Bonita Clemancew is one of the Community Advocates who helped facilitate Human Rights Day celebrations in Lautoka. Bonita said, “The value of the recent Community Advocates Workshop became even more apparent this week as I put the knowledge and skills gained at the workshop into practice. I am also delighted to work in collaboration with HRADC as it allows the community to access justice, which is a basic need and a fundamental principle of human rights and has proved a huge asset in delivering the key messages of human rights to remote community members and particularly the youth.’
The Director of HRADC, Ashwin Raj commented, “The engagement with diverse groups –covering youth, women, children, village leaders, persons living with disability, LGBTI members and civil society organizations – is a progressive step towards building a robust human rights culture in Fiji. It is encouraging to see the Community Advocates for Human Rights and Access to Justice taking a forefront role in organizing Human Rights Day celebrations.”
The Director of HRADC added, “This collaboration with the Community Advocates for Human Rights and Access to Justice will go beyond Human Rights Day, as we will continue to engage with the communities and civil society organizations to promote human rights, in particular, among the vulnerable citizens across the country.”
The European Union Ambassador to Fiji and the Pacific H.E. Julian Wilson said the European Union is proud to be working together with the HRADC and the UNDP to facilitate and nurture this growing culture of human rights in Fiji. ''The European Union and its 28 Member States have made the protection of human rights a cornerstone of our Union – they are protected under law and defended by civil society and all our institutions. We see these rights as universal, being the right of every person on this planet. So, we naturally reach out to allies such as Fiji who share the same approach as ourselves and who have committed to ensure respect for human rights a cornerstone for their own societies.'' ''Today, the European Union and its Member States join Fiji and the United Nations in calling upon states and people to Stand up for Human Rights on the occasion of Human Rights Day 2017.''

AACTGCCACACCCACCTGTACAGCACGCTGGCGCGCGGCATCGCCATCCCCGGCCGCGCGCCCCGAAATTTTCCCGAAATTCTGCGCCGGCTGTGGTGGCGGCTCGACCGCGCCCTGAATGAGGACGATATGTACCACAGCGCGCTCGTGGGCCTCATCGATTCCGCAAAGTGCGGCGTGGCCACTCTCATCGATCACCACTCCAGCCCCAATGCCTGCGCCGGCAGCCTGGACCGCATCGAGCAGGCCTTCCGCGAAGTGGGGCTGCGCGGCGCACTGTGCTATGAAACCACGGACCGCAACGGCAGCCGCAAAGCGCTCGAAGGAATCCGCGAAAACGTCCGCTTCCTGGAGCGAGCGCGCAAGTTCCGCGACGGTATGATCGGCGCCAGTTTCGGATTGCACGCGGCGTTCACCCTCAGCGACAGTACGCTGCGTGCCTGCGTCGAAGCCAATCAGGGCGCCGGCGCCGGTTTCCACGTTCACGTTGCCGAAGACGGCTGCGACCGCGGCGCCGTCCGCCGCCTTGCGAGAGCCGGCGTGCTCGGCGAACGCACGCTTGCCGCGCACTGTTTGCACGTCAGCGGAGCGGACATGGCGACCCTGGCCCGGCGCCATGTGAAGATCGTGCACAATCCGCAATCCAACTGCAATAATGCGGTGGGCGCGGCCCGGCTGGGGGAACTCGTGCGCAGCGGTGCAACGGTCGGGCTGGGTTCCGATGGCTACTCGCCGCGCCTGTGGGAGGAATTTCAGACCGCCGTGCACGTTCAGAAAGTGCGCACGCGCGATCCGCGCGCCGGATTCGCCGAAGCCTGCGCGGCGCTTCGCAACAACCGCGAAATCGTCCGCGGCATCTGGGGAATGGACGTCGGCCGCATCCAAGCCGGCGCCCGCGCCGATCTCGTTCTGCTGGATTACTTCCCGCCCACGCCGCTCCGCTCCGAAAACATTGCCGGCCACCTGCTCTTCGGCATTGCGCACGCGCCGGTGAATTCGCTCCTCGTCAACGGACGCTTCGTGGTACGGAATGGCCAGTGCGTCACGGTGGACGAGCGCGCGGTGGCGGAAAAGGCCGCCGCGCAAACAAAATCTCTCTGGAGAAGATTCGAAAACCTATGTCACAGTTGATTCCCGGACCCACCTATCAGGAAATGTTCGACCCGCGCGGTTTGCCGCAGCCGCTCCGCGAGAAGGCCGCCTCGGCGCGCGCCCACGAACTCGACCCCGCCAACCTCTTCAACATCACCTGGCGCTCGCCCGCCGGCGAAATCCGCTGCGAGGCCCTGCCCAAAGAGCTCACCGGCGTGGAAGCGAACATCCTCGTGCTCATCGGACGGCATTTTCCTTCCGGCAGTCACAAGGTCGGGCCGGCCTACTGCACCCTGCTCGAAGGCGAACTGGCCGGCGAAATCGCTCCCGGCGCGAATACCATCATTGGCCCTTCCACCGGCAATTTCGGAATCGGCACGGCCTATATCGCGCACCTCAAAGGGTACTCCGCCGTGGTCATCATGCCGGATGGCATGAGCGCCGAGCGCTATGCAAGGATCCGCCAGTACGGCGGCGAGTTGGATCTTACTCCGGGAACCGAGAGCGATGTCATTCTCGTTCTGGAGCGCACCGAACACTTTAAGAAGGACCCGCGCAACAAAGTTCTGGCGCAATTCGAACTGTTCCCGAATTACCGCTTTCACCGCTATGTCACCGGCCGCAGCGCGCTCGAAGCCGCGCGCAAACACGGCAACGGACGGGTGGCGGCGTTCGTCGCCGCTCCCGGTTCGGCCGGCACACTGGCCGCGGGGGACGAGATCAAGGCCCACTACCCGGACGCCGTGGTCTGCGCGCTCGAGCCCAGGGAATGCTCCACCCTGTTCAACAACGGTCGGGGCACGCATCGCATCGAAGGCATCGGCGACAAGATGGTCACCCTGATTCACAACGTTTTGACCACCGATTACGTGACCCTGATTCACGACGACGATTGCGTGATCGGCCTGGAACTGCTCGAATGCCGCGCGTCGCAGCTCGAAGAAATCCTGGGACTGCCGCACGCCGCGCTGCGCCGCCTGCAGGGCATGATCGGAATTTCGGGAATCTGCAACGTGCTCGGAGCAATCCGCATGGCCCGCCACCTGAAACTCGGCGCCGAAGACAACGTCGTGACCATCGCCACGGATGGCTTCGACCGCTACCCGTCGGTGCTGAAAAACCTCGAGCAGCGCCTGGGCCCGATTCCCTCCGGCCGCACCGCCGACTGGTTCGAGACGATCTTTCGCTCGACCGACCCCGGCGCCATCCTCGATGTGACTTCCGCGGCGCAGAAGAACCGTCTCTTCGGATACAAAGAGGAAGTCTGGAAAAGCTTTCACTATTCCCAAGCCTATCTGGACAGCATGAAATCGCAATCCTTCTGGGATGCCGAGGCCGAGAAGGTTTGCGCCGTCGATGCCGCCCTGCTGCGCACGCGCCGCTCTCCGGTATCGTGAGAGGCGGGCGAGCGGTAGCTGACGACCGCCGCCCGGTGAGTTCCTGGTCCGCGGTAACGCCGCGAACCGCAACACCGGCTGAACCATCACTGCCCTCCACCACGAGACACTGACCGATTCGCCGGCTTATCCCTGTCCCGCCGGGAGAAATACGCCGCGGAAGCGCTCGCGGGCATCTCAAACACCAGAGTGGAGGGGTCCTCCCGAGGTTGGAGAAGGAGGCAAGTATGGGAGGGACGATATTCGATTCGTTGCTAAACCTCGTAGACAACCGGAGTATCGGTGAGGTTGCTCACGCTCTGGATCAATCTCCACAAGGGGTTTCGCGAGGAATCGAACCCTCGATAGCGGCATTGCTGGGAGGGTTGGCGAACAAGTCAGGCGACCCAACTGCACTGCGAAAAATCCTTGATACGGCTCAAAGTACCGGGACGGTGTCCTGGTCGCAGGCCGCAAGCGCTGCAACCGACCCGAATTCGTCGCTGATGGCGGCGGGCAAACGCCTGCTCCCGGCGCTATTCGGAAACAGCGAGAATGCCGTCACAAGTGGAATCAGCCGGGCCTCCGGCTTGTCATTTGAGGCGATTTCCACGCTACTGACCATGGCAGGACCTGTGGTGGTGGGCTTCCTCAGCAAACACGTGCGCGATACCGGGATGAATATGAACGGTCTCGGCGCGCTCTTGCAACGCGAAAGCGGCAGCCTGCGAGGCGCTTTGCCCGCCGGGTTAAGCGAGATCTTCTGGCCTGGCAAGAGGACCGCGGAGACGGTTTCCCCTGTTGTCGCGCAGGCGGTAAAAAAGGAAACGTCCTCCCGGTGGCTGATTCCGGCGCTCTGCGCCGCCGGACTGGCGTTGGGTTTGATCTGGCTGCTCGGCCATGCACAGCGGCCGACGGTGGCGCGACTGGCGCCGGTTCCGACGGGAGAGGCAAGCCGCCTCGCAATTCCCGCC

Officer in Charge, for the UNDP Pacific Office in Fiji, Kevin Petrini commented, “The Human Rights Day 2017 advocacy activities held under the Fiji Access to Justice Project exemplify the collaboration and robust partnerships for awareness raising between independent institutions such as the Human Rights and Anti-Discrimination Commission and the Legal Aid Commission, and civil society, together with the UNDP Pacific Office in Fiji. With advocacy being conducted at the grassroots level in locations across all Divisions of Fiji, strong efforts are being made to reach vulnerable groups towards bolstering their access to justice and human rights awareness and the provision of associated services.”
Human Rights Day is observed every year on 10 December, an event to commemorate the day in 1948 when the United Nations General Assembly adopted the Universal Declaration of Human Rights. This year the Human Rights Day marks the launch of a year-long campaign to celebrate the 70th anniversary in 2018.
The Fiji Access to Justice Project supports access to justice for impoverished and vulnerable groups through empowering people to access legal rights and services through the relevant key justice institutions, in conjunction with strengthening the key justice institutions to undertake improved service delivery.
Mithleshni Gurdayal, Communications Officer, Human Rights and Anti-Discrimination Commission. Tel: +679 330 8577, +679 914 2539 Email: firstname.lastname@example.org
Tomoko Kashiwazaki, Advocacy and Communications, UNDP Pacific Office in Fiji. Tel: +679 942 2193, Email: email@example.com